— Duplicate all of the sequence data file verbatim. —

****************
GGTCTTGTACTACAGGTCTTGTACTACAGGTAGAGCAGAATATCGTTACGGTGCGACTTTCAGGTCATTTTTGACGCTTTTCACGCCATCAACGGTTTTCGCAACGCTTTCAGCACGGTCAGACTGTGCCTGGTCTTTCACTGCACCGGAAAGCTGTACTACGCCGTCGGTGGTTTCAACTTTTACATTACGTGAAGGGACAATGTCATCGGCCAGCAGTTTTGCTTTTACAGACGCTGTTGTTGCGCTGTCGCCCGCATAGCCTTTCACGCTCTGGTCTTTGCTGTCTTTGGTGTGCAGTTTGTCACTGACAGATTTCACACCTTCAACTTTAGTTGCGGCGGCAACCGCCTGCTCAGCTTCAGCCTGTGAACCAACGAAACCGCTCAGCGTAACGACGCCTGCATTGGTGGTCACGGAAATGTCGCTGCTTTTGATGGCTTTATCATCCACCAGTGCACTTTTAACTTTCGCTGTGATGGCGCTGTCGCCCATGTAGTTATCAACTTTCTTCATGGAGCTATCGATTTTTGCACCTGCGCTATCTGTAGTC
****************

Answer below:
GGTCTTGTACTACAGGTCTTGTACTACAGGTAGAGCAGAATATCGTTACGGTGCGACTTTCAGGTCATTTTTGACGCTTTTCACGCCATCAACGGTTTTCGCAACGCTTTCAGCACGGTCAGACTGTGCCTGGTCTTTCACTGCACCGGAAAGCTGTACTACGCCGTCGGTGGTTTCAACTTTTACATTACGTGAAGGGACAATGTCATCGGCCAGCAGTTTTGCTTTTACAGACGCTGTTGTTGCGCTGTCGCCCGCATAGCCTTTCACGCTCTGGTCTTTGCTGTCTTTGGTGTGCAGTTTGTCACTGACAGATTTCACACCTTCAACTTTAGTTGCGGCGGCAACCGCCTGCTCAGCTTCAGCCTGTGAACCAACGAAACCGCTCAGCGTAACGACGCCTGCATTGGTGGTCACGGAAATGTCGCTGCTTTTGATGGCTTTATCATCCACCAGTGCACTTTTAACTTTCGCTGTGATGGCGCTGTCGCCCATGTAGTTATCAACTTTCTTCATGGAGCTATCGATTTTTGCACCTGCGCTATCTGTAGTC